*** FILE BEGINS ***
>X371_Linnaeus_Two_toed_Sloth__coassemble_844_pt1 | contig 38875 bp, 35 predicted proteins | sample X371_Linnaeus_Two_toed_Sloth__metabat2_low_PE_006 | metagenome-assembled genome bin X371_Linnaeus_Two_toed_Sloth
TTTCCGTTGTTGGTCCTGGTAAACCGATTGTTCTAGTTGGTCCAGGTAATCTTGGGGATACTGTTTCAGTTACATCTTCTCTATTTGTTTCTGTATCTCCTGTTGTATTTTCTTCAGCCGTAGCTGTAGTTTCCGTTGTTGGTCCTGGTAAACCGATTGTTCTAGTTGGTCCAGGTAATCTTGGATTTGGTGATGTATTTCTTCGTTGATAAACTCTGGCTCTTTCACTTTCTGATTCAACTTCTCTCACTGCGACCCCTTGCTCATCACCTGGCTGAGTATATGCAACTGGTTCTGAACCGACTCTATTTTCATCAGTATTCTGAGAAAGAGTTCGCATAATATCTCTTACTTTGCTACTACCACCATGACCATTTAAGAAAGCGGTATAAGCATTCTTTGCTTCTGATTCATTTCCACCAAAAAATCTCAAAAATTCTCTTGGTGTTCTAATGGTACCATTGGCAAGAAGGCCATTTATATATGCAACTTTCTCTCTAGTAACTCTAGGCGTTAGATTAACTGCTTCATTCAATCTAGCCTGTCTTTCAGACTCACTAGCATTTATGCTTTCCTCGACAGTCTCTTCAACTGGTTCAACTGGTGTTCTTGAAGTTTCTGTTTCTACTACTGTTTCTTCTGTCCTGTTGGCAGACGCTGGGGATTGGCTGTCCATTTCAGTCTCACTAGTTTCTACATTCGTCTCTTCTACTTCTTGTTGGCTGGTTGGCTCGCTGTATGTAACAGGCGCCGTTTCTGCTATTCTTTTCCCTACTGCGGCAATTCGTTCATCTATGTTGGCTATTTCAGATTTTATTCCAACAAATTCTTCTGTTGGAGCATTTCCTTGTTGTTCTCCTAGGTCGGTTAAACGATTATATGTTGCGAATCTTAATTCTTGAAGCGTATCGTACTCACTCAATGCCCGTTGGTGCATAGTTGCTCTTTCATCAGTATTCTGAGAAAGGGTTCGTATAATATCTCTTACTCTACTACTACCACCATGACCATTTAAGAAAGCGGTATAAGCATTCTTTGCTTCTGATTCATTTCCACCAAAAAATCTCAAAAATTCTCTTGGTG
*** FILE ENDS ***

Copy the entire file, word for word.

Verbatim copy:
>X371_Linnaeus_Two_toed_Sloth__coassemble_844_pt1 | contig 38875 bp, 35 predicted proteins | sample X371_Linnaeus_Two_toed_Sloth__metabat2_low_PE_006 | metagenome-assembled genome bin X371_Linnaeus_Two_toed_Sloth
TTTCCGTTGTTGGTCCTGGTAAACCGATTGTTCTAGTTGGTCCAGGTAATCTTGGGGATACTGTTTCAGTTACATCTTCTCTATTTGTTTCTGTATCTCCTGTTGTATTTTCTTCAGCCGTAGCTGTAGTTTCCGTTGTTGGTCCTGGTAAACCGATTGTTCTAGTTGGTCCAGGTAATCTTGGATTTGGTGATGTATTTCTTCGTTGATAAACTCTGGCTCTTTCACTTTCTGATTCAACTTCTCTCACTGCGACCCCTTGCTCATCACCTGGCTGAGTATATGCAACTGGTTCTGAACCGACTCTATTTTCATCAGTATTCTGAGAAAGAGTTCGCATAATATCTCTTACTTTGCTACTACCACCATGACCATTTAAGAAAGCGGTATAAGCATTCTTTGCTTCTGATTCATTTCCACCAAAAAATCTCAAAAATTCTCTTGGTGTTCTAATGGTACCATTGGCAAGAAGGCCATTTATATATGCAACTTTCTCTCTAGTAACTCTAGGCGTTAGATTAACTGCTTCATTCAATCTAGCCTGTCTTTCAGACTCACTAGCATTTATGCTTTCCTCGACAGTCTCTTCAACTGGTTCAACTGGTGTTCTTGAAGTTTCTGTTTCTACTACTGTTTCTTCTGTCCTGTTGGCAGACGCTGGGGATTGGCTGTCCATTTCAGTCTCACTAGTTTCTACATTCGTCTCTTCTACTTCTTGTTGGCTGGTTGGCTCGCTGTATGTAACAGGCGCCGTTTCTGCTATTCTTTTCCCTACTGCGGCAATTCGTTCATCTATGTTGGCTATTTCAGATTTTATTCCAACAAATTCTTCTGTTGGAGCATTTCCTTGTTGTTCTCCTAGGTCGGTTAAACGATTATATGTTGCGAATCTTAATTCTTGAAGCGTATCGTACTCACTCAATGCCCGTTGGTGCATAGTTGCTCTTTCATCAGTATTCTGAGAAAGGGTTCGTATAATATCTCTTACTCTACTACTACCACCATGACCATTTAAGAAAGCGGTATAAGCATTCTTTGCTTCTGATTCATTTCCACCAAAAAATCTCAAAAATTCTCTTGGTG